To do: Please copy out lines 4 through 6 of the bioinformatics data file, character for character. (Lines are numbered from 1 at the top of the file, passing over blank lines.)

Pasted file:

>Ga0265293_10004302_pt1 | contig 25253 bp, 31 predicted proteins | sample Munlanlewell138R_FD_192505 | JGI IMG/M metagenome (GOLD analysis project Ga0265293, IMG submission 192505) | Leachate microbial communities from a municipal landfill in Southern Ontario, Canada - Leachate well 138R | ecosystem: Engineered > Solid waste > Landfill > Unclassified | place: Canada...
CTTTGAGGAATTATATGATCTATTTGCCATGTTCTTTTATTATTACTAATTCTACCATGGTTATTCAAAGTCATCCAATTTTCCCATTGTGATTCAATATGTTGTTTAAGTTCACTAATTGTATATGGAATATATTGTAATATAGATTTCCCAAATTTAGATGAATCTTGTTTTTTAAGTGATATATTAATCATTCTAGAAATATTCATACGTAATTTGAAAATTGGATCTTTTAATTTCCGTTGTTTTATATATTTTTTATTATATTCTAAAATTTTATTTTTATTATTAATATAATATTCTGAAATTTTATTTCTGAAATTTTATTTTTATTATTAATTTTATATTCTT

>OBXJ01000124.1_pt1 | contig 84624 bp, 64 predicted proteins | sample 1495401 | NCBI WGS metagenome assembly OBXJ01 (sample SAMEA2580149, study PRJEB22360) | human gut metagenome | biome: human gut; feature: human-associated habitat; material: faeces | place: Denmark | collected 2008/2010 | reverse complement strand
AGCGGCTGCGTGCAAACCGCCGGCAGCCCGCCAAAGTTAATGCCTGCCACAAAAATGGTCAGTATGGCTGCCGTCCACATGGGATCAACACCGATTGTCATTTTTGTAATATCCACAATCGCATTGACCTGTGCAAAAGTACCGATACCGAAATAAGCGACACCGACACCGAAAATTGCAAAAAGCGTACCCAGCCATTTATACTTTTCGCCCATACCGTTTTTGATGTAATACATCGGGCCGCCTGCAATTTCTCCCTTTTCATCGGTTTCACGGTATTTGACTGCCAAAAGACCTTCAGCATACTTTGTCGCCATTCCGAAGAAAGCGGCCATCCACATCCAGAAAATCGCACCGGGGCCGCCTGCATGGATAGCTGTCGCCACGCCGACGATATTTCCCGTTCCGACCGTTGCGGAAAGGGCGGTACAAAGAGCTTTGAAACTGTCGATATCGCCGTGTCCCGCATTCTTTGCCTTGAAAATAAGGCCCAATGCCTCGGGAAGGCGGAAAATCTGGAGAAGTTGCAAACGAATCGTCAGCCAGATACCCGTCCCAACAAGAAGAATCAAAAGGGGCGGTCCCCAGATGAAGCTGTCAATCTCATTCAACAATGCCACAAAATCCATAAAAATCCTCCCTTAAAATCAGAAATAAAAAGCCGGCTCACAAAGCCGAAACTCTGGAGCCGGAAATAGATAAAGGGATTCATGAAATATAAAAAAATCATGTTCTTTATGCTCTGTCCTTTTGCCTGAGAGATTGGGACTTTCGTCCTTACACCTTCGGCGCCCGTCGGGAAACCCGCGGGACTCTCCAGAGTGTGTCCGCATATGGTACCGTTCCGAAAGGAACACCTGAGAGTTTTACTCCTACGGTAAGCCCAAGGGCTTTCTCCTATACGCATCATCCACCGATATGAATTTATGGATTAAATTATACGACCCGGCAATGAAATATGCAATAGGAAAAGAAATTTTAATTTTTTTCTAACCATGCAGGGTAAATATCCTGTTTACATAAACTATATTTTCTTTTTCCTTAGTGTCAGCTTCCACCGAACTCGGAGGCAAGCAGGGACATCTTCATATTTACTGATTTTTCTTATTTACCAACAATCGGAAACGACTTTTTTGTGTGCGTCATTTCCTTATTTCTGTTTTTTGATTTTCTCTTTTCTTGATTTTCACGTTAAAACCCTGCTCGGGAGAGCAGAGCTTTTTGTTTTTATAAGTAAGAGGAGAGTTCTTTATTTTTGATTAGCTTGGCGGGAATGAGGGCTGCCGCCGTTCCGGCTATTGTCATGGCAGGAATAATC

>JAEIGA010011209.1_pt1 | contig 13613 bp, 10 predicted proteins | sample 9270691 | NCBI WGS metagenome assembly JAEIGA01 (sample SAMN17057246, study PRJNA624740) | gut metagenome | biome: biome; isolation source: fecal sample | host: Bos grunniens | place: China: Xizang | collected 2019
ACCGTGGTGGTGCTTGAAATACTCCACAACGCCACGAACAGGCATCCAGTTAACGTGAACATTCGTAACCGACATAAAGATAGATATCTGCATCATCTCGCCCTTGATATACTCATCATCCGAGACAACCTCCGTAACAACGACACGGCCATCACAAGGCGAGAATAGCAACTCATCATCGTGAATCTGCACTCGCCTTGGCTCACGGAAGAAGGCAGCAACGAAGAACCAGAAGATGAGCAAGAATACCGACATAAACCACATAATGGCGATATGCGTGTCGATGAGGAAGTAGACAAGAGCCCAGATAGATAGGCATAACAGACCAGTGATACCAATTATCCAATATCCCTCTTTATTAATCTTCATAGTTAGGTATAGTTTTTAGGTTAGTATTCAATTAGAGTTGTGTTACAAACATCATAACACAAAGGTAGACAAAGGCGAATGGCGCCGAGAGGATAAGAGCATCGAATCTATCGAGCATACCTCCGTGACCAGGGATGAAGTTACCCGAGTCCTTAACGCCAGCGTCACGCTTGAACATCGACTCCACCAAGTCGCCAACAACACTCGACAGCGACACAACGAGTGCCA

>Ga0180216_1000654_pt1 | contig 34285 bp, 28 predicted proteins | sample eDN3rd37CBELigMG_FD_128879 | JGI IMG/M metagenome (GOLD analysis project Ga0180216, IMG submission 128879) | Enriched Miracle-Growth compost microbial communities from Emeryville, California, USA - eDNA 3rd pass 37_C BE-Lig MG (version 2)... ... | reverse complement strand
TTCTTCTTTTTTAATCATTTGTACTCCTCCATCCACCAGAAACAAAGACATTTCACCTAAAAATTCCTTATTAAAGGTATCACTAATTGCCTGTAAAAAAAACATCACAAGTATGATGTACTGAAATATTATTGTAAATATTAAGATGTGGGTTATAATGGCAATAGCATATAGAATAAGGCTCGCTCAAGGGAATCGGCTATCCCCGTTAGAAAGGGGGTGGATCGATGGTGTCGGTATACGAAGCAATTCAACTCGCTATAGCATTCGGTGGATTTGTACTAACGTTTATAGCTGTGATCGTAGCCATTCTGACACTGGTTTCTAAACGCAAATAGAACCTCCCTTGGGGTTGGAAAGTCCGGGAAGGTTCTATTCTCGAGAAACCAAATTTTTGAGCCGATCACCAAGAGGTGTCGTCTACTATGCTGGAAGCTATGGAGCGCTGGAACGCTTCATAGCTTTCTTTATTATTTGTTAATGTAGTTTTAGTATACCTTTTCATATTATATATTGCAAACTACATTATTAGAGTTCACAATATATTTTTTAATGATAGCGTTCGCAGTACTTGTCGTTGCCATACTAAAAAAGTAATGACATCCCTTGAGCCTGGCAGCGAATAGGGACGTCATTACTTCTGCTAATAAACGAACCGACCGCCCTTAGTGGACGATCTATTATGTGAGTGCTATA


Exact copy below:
AGCGGCTGCGTGCAAACCGCCGGCAGCCCGCCAAAGTTAATGCCTGCCACAAAAATGGTCAGTATGGCTGCCGTCCACATGGGATCAACACCGATTGTCATTTTTGTAATATCCACAATCGCATTGACCTGTGCAAAAGTACCGATACCGAAATAAGCGACACCGACACCGAAAATTGCAAAAAGCGTACCCAGCCATTTATACTTTTCGCCCATACCGTTTTTGATGTAATACATCGGGCCGCCTGCAATTTCTCCCTTTTCATCGGTTTCACGGTATTTGACTGCCAAAAGACCTTCAGCATACTTTGTCGCCATTCCGAAGAAAGCGGCCATCCACATCCAGAAAATCGCACCGGGGCCGCCTGCATGGATAGCTGTCGCCACGCCGACGATATTTCCCGTTCCGACCGTTGCGGAAAGGGCGGTACAAAGAGCTTTGAAACTGTCGATATCGCCGTGTCCCGCATTCTTTGCCTTGAAAATAAGGCCCAATGCCTCGGGAAGGCGGAAAATCTGGAGAAGTTGCAAACGAATCGTCAGCCAGATACCCGTCCCAACAAGAAGAATCAAAAGGGGCGGTCCCCAGATGAAGCTGTCAATCTCATTCAACAATGCCACAAAATCCATAAAAATCCTCCCTTAAAATCAGAAATAAAAAGCCGGCTCACAAAGCCGAAACTCTGGAGCCGGAAATAGATAAAGGGATTCATGAAATATAAAAAAATCATGTTCTTTATGCTCTGTCCTTTTGCCTGAGAGATTGGGACTTTCGTCCTTACACCTTCGGCGCCCGTCGGGAAACCCGCGGGACTCTCCAGAGTGTGTCCGCATATGGTACCGTTCCGAAAGGAACACCTGAGAGTTTTACTCCTACGGTAAGCCCAAGGGCTTTCTCCTATACGCATCATCCACCGATATGAATTTATGGATTAAATTATACGACCCGGCAATGAAATATGCAATAGGAAAAGAAATTTTAATTTTTTTCTAACCATGCAGGGTAAATATCCTGTTTACATAAACTATATTTTCTTTTTCCTTAGTGTCAGCTTCCACCGAACTCGGAGGCAAGCAGGGACATCTTCATATTTACTGATTTTTCTTATTTACCAACAATCGGAAACGACTTTTTTGTGTGCGTCATTTCCTTATTTCTGTTTTTTGATTTTCTCTTTTCTTGATTTTCACGTTAAAACCCTGCTCGGGAGAGCAGAGCTTTTTGTTTTTATAAGTAAGAGGAGAGTTCTTTATTTTTGATTAGCTTGGCGGGAATGAGGGCTGCCGCCGTTCCGGCTATTGTCATGGCAGGAATAATC

>JAEIGA010011209.1_pt1 | contig 13613 bp, 10 predicted proteins | sample 9270691 | NCBI WGS metagenome assembly JAEIGA01 (sample SAMN17057246, study PRJNA624740) | gut metagenome | biome: biome; isolation source: fecal sample | host: Bos grunniens | place: China: Xizang | collected 2019
ACCGTGGTGGTGCTTGAAATACTCCACAACGCCACGAACAGGCATCCAGTTAACGTGAACATTCGTAACCGACATAAAGATAGATATCTGCATCATCTCGCCCTTGATATACTCATCATCCGAGACAACCTCCGTAACAACGACACGGCCATCACAAGGCGAGAATAGCAACTCATCATCGTGAATCTGCACTCGCCTTGGCTCACGGAAGAAGGCAGCAACGAAGAACCAGAAGATGAGCAAGAATACCGACATAAACCACATAATGGCGATATGCGTGTCGATGAGGAAGTAGACAAGAGCCCAGATAGATAGGCATAACAGACCAGTGATACCAATTATCCAATATCCCTCTTTATTAATCTTCATAGTTAGGTATAGTTTTTAGGTTAGTATTCAATTAGAGTTGTGTTACAAACATCATAACACAAAGGTAGACAAAGGCGAATGGCGCCGAGAGGATAAGAGCATCGAATCTATCGAGCATACCTCCGTGACCAGGGATGAAGTTACCCGAGTCCTTAACGCCAGCGTCACGCTTGAACATCGACTCCACCAAGTCGCCAACAACACTCGACAGCGACACAACGAGTGCCA